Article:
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Rudy Giuliani: A Preliminary Autopsy

If you are at all susceptible to the politics bug, it is very hard to innoculate oneself in the middle of one of the most dizzying political seasons in recent memory.

But some things are predictable. A very, very long time ago, when former New York Mayor Rudolph Giuliani had launched his GOP campaign for the Presidency, it seemed that he would be invincible. I have long argued, however, that the conservative "coalition" within the Republican Party had suffered a huge crack-up, undermined by its most virulent strains (of the neo- and, especially, theo- variety).

In this context, "[i]t bordered on science fiction to think that someone as liberal on as many issues as Rudy Giuliani could become the Republican nominee," as GOP consultant Nelson Warfield observes.

With Rudy's crushing defeat in the Florida primary (and his imminent endorsement of John McCain), Giuliani's campaign is now history.

Now, let me be clear about a few things: I'm not one of those libertarians who utterly despises "Ghouliani." True, he could be an awful political opportunist (Joe Biden's statement rings true: "There's only three things he mentions in a sentence: a noun and a verb and 9/11"). He was petty and authoritarian, and he pissed me off a few hundred times while he was "America's Mayor." But for New Yorkers who lived through an era bookended by John Lindsay and David Dinkins, Rudy did a few things that led even the New York Times to endorse him in 1997 for a second term (so much for their inherent bias against him).

That said, his acceptance of the Bush administration's reckless policies assured that I could never cast my vote for a Giuliani presidency.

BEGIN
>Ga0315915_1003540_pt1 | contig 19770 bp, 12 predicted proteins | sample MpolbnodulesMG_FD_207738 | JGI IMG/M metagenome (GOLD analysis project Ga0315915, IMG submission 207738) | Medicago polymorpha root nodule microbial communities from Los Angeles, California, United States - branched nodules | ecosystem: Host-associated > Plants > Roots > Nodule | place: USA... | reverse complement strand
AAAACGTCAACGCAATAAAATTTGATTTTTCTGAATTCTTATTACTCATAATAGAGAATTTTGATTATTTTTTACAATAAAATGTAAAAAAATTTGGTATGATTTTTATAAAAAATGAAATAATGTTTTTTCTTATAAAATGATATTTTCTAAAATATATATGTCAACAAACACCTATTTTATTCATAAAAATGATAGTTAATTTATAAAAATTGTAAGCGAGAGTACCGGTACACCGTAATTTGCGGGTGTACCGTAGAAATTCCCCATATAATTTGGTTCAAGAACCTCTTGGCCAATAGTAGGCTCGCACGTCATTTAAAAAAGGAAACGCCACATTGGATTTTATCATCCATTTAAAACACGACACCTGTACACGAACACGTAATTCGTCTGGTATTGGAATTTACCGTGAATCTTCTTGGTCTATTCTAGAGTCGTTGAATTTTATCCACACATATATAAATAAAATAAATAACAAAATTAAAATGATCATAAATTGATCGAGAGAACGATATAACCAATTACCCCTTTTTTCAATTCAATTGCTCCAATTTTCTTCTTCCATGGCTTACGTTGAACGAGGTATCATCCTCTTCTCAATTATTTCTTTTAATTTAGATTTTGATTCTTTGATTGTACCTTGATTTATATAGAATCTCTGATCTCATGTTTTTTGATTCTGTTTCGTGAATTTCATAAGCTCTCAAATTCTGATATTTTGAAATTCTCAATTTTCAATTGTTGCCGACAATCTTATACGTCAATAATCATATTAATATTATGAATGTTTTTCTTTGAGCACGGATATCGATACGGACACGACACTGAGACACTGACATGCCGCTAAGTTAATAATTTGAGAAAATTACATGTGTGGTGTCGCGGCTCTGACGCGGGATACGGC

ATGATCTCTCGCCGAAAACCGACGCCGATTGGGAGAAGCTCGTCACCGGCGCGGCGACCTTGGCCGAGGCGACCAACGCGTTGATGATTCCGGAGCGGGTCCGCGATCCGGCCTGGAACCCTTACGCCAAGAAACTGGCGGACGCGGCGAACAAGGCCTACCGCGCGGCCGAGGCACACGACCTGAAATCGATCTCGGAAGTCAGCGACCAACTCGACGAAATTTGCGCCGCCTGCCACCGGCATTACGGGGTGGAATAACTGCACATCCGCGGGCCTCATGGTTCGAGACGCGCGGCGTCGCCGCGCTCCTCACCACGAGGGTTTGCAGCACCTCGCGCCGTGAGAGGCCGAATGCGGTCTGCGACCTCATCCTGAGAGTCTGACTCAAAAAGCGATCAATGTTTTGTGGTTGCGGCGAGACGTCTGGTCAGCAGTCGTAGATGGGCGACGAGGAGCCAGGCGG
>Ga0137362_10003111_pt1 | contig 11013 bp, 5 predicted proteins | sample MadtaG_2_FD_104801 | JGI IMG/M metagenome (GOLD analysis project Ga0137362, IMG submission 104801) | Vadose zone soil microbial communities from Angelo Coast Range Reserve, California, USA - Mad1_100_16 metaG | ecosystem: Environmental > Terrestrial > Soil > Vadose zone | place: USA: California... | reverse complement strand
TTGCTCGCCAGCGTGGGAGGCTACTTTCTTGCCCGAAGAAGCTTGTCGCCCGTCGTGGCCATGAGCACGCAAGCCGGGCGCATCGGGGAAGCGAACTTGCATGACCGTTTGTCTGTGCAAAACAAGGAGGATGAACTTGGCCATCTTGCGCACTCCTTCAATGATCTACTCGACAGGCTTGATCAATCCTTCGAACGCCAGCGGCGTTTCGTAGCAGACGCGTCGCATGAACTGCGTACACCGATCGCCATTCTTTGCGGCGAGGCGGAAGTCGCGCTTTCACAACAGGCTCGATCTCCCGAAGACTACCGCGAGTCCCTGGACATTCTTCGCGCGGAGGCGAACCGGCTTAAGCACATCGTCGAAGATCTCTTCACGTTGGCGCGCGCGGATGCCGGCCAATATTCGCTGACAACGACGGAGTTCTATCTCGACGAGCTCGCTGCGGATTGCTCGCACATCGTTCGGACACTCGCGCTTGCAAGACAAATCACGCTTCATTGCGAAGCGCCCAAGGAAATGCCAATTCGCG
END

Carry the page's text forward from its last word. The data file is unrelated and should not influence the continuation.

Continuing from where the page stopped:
So much more 2008 political theater to come... stay tuned.

Cross-referenced at L&P.

Comments

Chris,

I would have never forgiven you for voting Republican.

Just kidding! ( :

It would take a lot for me to stop talking to you.

So Chris, who (if anyone) are you backing in the election?

From where I'm sitting (admittedly some distance away!!) none of them seem particularly appealing from a Randian perspective.

I gotta say, I didn't just despise Giuliani, I was terrified of him. Before the primary season started and he went in the tank, I was praying he'd meet the fate of Huey Long or George Wallace. If he'd been elected, I'd have wondered if this was how Germans felt in 1933.

The guy takes a view of executive power that makes the Bush/Cheney "unitary executive" pale in comparison. As the NYT article indicates, he's prone to abuses of power that make Nixon look positively Quakerish. And he had Podhoretz, a mouth-frothing neocon who prays for war with Iran, as his chief foreign policy adviser. This country really dodged a bullet.

Now my biggest fear is McCain will win and appoint him AG.

V, have no fear: I am so angry at the GOP that it might take me a generation to get over it. It would take a lot for me to stop talking to you.

Matthew, at this time, I am not supporting any of the major candidates for President, and, given the political and economic structures in the United States, I do not see how any candidate will make any fundamental difference. And that includes a guy who would never win: Ron Paul, with whom I have some agreement especially on foreign and monetary policy. I'll have more to say about the candidates and the campaign in the coming weeks and months.

As for Rudy: Kevin, I think you are right to be fearful, given the man's view of executive power and his connections to certain neocons. There are lots of things to fear in the upcoming election, however, that far transcend Rudy.

More to come!